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Onion’s tweet about young star no laughing matter

Lauren Carter
Onion’s tweet about young star no laughing matter

Author: Colette Greenstein“Beasts of the Southern Wild” star and Oscar nominee Quvenzhané Wallis.

At the Oscars on Sunday, 9-year-old Best Actress nominee Quvenzhané Wallis took in her first Academy Awards sporting a fancy blue dress, sparkly headband and puppy purse. Though she didn’t nab the Oscar that night, she was seen pumping her arms in triumph when she was announced as a nominee, signifying that in one sense, she had already won.

And then, during the award show broadcast, news satire outfit The Onion saw fit to tweet the following message to its Twitter audience of 4 million: “Everyone else seems afraid to say it, but that Quvenzhané Wallis is kind of a c—, right?”

With the worst of all gender slurs attached to the young “Beasts of the Southern Wild” star, the Twitterverse naturally exploded in outrage. There were mass calls to unfollow The Onion’s Twitter account and directives to contact Onion editors with complaints; phone numbers and addresses for The Onion’s offices were blasted out in succession. Celebrities and ordinary folks alike expressed their disgust. Many said they were so enraged they couldn’t breathe.

An hour later, The Onion’s offending tweet was deleted. Monday morning, Onion CEO Steve Hannah issued a rare apology via the publication’s website and Facebook page, calling the tweet “crude and offensive” and declaring that “no person should be subjected to such a senseless, humorless comment masquerading as satire.” He promised better Twitter judgment and discipline for the parties involved, and affirmed that Wallis is “young and talented and deserve[s] better.”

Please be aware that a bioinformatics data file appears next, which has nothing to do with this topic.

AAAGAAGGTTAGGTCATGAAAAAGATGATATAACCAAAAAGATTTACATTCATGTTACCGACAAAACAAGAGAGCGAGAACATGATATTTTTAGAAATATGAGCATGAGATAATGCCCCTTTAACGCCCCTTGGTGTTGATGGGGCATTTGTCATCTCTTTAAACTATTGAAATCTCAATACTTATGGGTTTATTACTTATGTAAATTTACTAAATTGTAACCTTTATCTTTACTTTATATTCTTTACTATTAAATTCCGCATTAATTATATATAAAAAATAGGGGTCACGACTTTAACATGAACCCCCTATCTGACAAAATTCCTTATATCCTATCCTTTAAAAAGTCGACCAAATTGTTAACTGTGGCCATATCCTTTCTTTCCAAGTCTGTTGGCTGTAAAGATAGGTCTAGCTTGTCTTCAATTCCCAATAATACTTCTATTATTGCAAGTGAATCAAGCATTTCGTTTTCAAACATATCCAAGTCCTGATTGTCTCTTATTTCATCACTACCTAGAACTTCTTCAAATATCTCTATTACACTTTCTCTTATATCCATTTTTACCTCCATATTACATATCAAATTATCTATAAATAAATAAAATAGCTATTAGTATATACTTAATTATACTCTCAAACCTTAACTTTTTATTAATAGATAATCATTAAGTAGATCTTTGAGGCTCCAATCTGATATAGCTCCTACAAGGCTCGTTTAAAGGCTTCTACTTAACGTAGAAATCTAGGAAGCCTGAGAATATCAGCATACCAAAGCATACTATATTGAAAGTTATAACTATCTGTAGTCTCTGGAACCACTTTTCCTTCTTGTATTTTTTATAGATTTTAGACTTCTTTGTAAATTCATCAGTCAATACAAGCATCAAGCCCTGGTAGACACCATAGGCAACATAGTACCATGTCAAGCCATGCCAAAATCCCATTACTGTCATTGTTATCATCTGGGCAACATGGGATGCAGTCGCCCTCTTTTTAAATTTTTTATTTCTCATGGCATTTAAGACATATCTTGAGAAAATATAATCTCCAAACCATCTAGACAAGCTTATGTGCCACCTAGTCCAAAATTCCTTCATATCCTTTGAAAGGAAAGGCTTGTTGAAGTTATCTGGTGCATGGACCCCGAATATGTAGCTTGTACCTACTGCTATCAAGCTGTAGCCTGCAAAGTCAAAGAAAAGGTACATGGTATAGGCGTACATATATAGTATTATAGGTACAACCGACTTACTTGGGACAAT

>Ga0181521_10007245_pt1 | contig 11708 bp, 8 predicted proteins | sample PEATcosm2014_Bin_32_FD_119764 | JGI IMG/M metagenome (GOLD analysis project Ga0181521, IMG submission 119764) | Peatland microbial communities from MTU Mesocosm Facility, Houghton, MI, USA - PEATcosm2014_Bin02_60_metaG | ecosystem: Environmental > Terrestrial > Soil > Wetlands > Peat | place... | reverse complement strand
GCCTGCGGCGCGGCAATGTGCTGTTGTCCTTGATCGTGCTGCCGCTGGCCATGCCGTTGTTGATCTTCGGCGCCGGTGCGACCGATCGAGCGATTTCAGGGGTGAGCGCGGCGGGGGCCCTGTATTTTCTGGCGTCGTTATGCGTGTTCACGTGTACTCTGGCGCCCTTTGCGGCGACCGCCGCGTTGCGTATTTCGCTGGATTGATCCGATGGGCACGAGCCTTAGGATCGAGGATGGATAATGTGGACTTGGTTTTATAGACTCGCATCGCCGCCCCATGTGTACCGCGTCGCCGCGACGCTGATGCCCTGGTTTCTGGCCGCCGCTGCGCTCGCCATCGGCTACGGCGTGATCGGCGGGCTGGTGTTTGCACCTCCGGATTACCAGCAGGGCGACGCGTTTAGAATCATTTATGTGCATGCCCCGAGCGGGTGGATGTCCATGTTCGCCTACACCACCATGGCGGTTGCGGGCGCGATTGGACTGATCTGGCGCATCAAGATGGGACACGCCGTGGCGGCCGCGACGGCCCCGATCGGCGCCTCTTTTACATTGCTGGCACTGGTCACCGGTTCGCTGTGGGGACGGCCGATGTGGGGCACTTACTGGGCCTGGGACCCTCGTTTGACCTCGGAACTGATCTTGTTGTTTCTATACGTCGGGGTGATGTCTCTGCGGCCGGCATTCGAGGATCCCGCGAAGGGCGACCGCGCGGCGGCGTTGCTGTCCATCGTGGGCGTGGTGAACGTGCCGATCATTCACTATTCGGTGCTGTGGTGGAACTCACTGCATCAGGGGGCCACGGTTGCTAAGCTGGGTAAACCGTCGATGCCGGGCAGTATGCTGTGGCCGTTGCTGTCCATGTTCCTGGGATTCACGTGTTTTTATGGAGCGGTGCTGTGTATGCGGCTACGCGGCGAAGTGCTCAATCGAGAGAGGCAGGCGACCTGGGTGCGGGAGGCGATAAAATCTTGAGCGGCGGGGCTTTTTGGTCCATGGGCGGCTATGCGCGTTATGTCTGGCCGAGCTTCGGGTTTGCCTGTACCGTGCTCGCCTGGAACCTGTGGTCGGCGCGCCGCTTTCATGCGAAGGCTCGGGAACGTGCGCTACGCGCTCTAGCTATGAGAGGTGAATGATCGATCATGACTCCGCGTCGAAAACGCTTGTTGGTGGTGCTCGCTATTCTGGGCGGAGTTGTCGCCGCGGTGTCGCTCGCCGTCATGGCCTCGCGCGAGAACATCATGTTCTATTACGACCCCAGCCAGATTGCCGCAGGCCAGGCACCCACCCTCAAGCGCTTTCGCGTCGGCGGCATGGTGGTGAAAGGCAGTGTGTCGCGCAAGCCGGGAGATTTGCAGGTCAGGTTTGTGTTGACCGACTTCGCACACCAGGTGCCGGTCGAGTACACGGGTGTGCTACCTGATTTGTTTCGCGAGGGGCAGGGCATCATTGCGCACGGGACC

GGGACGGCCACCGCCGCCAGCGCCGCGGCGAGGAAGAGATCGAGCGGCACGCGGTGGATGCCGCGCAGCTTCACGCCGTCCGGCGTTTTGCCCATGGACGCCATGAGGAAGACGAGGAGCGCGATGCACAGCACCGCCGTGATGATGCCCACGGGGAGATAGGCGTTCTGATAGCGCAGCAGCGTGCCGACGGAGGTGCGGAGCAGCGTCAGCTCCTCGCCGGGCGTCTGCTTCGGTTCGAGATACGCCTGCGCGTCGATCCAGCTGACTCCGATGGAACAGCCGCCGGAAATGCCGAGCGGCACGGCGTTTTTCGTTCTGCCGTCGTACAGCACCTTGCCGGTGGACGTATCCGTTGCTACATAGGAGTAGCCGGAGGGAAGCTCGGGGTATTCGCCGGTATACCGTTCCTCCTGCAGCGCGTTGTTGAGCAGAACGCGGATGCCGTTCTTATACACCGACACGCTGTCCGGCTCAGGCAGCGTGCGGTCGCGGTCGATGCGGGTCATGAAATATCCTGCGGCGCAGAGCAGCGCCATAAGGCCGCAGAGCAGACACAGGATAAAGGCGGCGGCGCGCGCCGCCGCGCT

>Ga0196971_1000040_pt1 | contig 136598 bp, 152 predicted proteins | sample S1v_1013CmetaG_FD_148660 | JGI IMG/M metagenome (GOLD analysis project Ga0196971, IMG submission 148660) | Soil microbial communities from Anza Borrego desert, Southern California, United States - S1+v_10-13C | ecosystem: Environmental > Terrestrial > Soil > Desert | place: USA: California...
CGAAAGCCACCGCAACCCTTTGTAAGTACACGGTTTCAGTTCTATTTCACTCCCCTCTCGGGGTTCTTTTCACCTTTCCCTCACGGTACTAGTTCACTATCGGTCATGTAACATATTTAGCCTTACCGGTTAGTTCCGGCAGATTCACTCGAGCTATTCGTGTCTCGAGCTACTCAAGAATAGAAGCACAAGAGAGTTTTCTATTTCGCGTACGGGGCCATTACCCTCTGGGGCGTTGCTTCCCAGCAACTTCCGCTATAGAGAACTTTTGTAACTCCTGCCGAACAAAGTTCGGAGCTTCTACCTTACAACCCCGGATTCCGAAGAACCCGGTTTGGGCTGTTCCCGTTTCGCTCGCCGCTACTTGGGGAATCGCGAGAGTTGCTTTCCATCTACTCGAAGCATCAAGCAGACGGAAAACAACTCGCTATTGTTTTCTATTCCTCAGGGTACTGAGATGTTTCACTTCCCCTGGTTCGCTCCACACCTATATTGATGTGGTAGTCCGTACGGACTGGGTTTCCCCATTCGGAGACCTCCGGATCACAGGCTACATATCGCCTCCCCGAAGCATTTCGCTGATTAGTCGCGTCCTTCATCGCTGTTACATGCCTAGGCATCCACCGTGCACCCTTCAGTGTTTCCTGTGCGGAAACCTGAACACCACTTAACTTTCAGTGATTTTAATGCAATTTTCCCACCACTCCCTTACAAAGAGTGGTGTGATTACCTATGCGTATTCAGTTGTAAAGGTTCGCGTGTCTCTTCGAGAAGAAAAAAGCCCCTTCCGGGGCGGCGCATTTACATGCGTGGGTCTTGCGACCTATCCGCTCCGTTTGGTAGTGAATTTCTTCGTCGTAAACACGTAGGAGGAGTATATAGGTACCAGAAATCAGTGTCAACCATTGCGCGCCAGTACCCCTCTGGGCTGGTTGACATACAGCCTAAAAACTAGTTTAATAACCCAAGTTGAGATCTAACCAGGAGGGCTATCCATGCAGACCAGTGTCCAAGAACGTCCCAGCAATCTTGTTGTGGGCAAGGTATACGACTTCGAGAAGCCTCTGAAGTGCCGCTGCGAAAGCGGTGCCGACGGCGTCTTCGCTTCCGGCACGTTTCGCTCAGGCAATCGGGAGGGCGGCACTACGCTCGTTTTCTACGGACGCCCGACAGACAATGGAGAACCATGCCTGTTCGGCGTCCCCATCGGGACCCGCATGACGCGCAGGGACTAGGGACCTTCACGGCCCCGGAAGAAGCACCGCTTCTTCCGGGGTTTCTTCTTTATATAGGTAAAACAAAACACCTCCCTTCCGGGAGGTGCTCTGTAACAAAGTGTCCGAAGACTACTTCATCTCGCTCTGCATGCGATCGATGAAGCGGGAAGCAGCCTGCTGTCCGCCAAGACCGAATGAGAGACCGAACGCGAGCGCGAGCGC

The apology seemed genuine enough. But one has to wonder why the statement that so clearly warranted an apology was made in the first place.

Many felt that this sort of violation would never happen to a young, white actress such as Dakota Fanning. Many surmised that if Quvenzhané Wallis had blue eyes and white skin and her name was Madison and not Quvenzhané, the “joke” would have been far more benign, a quip about her puppy purse, perhaps, or maybe a commentary on the fact that — in a room full of supposedly intelligent and talented people — no one could figure out how to pronounce her name.

Instead, we got the c-word. To describe a young black prodigy in a blue dress.  

Some have dismissed the offending tweet as no big deal. Just a joke. Get over it already. Stop overreacting and being so sensitive. The Onion didn’t mean anything by it. It was just a criticism of our celebrity-gossip culture.

Some even claim that the real problem is the outrage about the tweet — and not the tweet itself — because that outrage has drawn more attention to a message they say would have gone largely unnoticed.

These excuses and deflections are not surprising. It is easy for those who have never been marginalized, targeted and oppressed in society to ignore and invalidate the feelings of those who have.

But this was not just a joke or a failed attempt at satire. This was a glimpse at how some in this society see young, successful, self-possessed black girls who carry puppy purses to the Oscars and tell reporters who want to call them Annie that their name is not Annie — it is Quvenzhané. This was an indication that some of us are not as comfortable with black achievement as we’d like to believe.

Nine-year-old Quvenzhané Wallis has accomplished something that most of us will never accomplish in our entire lives. She has risen to the top of a fiercely competitive profession at an age when many of us are still struggling to learn our multiplication tables. She is extraordinary, and she deserves praise, respect and admiration. Anything less is laughable.